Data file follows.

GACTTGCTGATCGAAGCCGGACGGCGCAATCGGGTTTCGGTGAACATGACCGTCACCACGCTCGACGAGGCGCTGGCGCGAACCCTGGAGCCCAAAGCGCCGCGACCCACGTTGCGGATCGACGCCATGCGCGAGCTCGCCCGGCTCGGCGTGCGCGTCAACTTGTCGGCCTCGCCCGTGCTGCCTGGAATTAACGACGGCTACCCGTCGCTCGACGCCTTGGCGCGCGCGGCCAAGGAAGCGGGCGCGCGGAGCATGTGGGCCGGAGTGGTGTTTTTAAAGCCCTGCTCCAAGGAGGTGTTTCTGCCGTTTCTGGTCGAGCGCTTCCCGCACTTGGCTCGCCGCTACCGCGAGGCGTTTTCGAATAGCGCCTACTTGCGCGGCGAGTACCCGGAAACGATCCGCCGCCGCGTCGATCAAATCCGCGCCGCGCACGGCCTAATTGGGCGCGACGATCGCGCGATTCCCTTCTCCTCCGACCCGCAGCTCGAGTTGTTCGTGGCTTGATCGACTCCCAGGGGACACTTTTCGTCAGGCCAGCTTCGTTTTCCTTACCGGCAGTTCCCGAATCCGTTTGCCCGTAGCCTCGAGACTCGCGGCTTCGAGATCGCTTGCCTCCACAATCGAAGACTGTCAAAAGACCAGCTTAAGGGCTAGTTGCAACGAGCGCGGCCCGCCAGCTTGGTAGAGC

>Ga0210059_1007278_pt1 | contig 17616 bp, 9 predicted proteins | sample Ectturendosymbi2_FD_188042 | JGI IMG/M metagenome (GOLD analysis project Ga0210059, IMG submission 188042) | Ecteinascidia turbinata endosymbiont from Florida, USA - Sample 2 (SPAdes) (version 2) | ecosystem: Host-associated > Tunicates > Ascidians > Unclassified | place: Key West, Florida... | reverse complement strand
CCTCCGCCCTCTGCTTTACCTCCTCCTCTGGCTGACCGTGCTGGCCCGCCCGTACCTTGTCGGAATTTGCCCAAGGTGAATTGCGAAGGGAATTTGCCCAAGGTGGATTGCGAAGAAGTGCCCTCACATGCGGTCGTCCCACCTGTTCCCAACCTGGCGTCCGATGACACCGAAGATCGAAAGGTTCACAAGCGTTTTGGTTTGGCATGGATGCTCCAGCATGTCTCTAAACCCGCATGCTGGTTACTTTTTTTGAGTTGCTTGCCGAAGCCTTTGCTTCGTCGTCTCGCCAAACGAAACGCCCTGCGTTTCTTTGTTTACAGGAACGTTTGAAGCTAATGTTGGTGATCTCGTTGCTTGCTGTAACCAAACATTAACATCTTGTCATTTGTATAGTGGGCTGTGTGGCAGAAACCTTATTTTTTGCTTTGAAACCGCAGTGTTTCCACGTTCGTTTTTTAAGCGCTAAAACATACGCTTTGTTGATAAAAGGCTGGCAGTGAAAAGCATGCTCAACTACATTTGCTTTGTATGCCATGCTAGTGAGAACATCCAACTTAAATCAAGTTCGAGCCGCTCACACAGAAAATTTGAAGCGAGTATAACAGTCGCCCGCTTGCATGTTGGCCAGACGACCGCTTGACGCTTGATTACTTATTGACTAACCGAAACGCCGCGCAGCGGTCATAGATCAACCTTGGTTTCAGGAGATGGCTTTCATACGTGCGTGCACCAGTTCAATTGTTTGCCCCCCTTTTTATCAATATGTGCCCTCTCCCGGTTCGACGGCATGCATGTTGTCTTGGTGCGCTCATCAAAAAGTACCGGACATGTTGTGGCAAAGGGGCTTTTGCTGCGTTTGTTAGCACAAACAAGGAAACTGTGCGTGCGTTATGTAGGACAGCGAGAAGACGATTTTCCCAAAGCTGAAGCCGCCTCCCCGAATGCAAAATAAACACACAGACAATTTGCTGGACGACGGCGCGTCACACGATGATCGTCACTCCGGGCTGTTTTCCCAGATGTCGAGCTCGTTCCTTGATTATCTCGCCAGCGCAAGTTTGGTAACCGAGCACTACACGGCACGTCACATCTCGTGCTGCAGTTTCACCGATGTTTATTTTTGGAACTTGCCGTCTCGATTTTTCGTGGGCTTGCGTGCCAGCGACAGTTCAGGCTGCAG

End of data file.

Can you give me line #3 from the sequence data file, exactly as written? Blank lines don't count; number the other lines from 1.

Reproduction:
CCTCCGCCCTCTGCTTTACCTCCTCCTCTGGCTGACCGTGCTGGCCCGCCCGTACCTTGTCGGAATTTGCCCAAGGTGAATTGCGAAGGGAATTTGCCCAAGGTGGATTGCGAAGAAGTGCCCTCACATGCGGTCGTCCCACCTGTTCCCAACCTGGCGTCCGATGACACCGAAGATCGAAAGGTTCACAAGCGTTTTGGTTTGGCATGGATGCTCCAGCATGTCTCTAAACCCGCATGCTGGTTACTTTTTTTGAGTTGCTTGCCGAAGCCTTTGCTTCGTCGTCTCGCCAAACGAAACGCCCTGCGTTTCTTTGTTTACAGGAACGTTTGAAGCTAATGTTGGTGATCTCGTTGCTTGCTGTAACCAAACATTAACATCTTGTCATTTGTATAGTGGGCTGTGTGGCAGAAACCTTATTTTTTGCTTTGAAACCGCAGTGTTTCCACGTTCGTTTTTTAAGCGCTAAAACATACGCTTTGTTGATAAAAGGCTGGCAGTGAAAAGCATGCTCAACTACATTTGCTTTGTATGCCATGCTAGTGAGAACATCCAACTTAAATCAAGTTCGAGCCGCTCACACAGAAAATTTGAAGCGAGTATAACAGTCGCCCGCTTGCATGTTGGCCAGACGACCGCTTGACGCTTGATTACTTATTGACTAACCGAAACGCCGCGCAGCGGTCATAGATCAACCTTGGTTTCAGGAGATGGCTTTCATACGTGCGTGCACCAGTTCAATTGTTTGCCCCCCTTTTTATCAATATGTGCCCTCTCCCGGTTCGACGGCATGCATGTTGTCTTGGTGCGCTCATCAAAAAGTACCGGACATGTTGTGGCAAAGGGGCTTTTGCTGCGTTTGTTAGCACAAACAAGGAAACTGTGCGTGCGTTATGTAGGACAGCGAGAAGACGATTTTCCCAAAGCTGAAGCCGCCTCCCCGAATGCAAAATAAACACACAGACAATTTGCTGGACGACGGCGCGTCACACGATGATCGTCACTCCGGGCTGTTTTCCCAGATGTCGAGCTCGTTCCTTGATTATCTCGCCAGCGCAAGTTTGGTAACCGAGCACTACACGGCACGTCACATCTCGTGCTGCAGTTTCACCGATGTTTATTTTTGGAACTTGCCGTCTCGATTTTTCGTGGGCTTGCGTGCCAGCGACAGTTCAGGCTGCAG